“Remote assessments are the first step, and the best way to avoid overcrowding sources that are offering swab tests,” says Nate Favini, M.D., medical lead at Forward, a primary-care practice with locations in several major U.S. cities. “If it is determined that you are high risk from a remote assessment, you’ll be advised to get further testing.” Your doctor will use their best judgment to decide whether to approve you for testing. According to CDC guidelines, the factors they consider include:

  • Whether your symptoms are mild or severe

  • Whether you are in a high-risk group for severe COVID-19 complications

  • Whether you have had known contact with a person with suspected or confirmed COVID-19 in the 14-day period before your symptoms began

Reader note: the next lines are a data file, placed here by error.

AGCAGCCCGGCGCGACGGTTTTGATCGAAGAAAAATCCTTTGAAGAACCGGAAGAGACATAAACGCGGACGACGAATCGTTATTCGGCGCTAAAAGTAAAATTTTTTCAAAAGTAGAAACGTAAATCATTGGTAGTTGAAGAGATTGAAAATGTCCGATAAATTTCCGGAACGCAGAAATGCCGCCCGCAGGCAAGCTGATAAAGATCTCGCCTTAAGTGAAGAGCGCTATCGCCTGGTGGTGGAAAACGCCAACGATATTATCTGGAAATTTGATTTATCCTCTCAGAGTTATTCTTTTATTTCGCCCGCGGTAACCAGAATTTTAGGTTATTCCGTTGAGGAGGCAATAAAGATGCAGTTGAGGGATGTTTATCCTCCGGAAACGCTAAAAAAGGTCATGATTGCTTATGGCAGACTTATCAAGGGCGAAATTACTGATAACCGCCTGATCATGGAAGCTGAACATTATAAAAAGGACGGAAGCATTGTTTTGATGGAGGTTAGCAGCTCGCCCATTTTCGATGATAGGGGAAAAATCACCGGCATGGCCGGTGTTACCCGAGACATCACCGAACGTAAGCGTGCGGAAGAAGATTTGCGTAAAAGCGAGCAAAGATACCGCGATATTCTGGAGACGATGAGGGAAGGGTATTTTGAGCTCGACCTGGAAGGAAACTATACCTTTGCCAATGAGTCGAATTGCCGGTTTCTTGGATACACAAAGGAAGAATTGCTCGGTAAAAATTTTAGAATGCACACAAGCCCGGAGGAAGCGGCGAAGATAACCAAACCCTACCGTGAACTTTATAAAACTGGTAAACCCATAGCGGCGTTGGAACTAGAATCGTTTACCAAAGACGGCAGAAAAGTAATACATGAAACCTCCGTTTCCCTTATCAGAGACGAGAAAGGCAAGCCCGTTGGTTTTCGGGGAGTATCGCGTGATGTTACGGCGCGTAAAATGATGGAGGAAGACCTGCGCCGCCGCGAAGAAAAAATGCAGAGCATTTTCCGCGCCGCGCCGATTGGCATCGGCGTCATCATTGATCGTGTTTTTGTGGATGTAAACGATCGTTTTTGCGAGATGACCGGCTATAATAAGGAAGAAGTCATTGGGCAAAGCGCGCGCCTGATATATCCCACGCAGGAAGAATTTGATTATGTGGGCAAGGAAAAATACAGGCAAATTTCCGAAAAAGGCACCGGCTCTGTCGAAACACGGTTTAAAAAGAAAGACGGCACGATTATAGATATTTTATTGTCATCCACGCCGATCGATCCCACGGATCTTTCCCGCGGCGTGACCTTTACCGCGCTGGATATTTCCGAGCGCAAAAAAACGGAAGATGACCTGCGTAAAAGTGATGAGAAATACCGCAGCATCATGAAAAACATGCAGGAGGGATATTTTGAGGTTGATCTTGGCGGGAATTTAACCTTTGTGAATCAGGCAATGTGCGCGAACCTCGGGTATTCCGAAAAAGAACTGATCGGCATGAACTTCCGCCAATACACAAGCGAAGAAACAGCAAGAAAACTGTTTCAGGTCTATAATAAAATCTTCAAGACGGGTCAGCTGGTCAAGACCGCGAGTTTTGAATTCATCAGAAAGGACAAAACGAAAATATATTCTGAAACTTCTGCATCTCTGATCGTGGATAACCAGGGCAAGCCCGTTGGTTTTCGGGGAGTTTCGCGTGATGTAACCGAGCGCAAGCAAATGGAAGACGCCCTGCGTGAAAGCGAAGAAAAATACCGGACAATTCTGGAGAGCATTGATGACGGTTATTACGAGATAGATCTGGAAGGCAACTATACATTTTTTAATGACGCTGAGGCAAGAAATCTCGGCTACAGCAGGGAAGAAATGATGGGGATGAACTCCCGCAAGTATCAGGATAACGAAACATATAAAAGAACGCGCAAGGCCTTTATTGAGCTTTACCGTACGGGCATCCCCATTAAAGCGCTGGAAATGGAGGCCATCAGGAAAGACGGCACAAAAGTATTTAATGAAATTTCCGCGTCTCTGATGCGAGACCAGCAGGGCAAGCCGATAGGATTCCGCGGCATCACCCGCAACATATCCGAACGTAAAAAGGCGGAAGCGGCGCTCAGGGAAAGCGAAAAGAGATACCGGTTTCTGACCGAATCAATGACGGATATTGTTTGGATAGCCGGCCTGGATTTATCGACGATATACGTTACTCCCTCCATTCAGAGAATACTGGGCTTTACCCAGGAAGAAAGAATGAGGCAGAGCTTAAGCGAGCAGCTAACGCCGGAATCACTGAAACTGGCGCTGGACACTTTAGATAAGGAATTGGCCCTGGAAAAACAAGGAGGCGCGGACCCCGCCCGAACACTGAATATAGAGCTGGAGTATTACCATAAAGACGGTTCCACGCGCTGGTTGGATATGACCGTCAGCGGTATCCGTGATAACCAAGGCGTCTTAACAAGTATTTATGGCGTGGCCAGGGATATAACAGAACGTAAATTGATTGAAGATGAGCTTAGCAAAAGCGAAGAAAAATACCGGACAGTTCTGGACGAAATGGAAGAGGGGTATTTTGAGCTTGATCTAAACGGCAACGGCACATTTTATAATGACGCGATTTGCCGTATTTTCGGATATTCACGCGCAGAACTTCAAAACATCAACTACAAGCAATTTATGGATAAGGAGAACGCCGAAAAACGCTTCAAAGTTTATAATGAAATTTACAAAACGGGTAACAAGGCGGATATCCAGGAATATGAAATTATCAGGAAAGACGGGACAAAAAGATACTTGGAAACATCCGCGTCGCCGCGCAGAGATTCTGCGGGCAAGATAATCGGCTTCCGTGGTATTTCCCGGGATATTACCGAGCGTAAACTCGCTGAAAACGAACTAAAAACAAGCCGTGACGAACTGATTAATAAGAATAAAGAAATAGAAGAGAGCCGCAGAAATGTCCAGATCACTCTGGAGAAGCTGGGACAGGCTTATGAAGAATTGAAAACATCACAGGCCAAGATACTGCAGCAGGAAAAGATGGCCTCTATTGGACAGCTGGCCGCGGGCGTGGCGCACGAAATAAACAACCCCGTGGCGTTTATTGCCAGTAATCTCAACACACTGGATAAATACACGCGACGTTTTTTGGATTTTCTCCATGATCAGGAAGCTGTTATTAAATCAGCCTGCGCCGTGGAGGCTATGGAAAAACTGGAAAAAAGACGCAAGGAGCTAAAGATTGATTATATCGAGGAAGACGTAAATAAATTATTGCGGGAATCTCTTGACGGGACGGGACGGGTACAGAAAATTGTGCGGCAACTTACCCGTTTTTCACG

• Whether you have a history of travel in certain geographic areas in the 14-day period before your symptoms began

Your doctor may test you for other possible causes of your symptoms, like the flu, to rule those out before moving on to COVID-19 testing, the CDC says. If your doctor approves you for testing, you’ll receive a written or digital order to present at the testing site.

Where Can I Get Tested?

Once you’re approved for testing, your doctor will give you details on where the testing will take place. “You should also contact your local health department for advice if your doctor has not done so already,” says Dr. Favini.

Ultimately, though, where you live largely determines the testing options available for you. Some doctors are able to swab your nose and throat in their office. In some states, like New York and Colorado, you may go to a drive-through testing center (more of these centers are on the way). Or you may be directed to a local hospital or private lab for screening.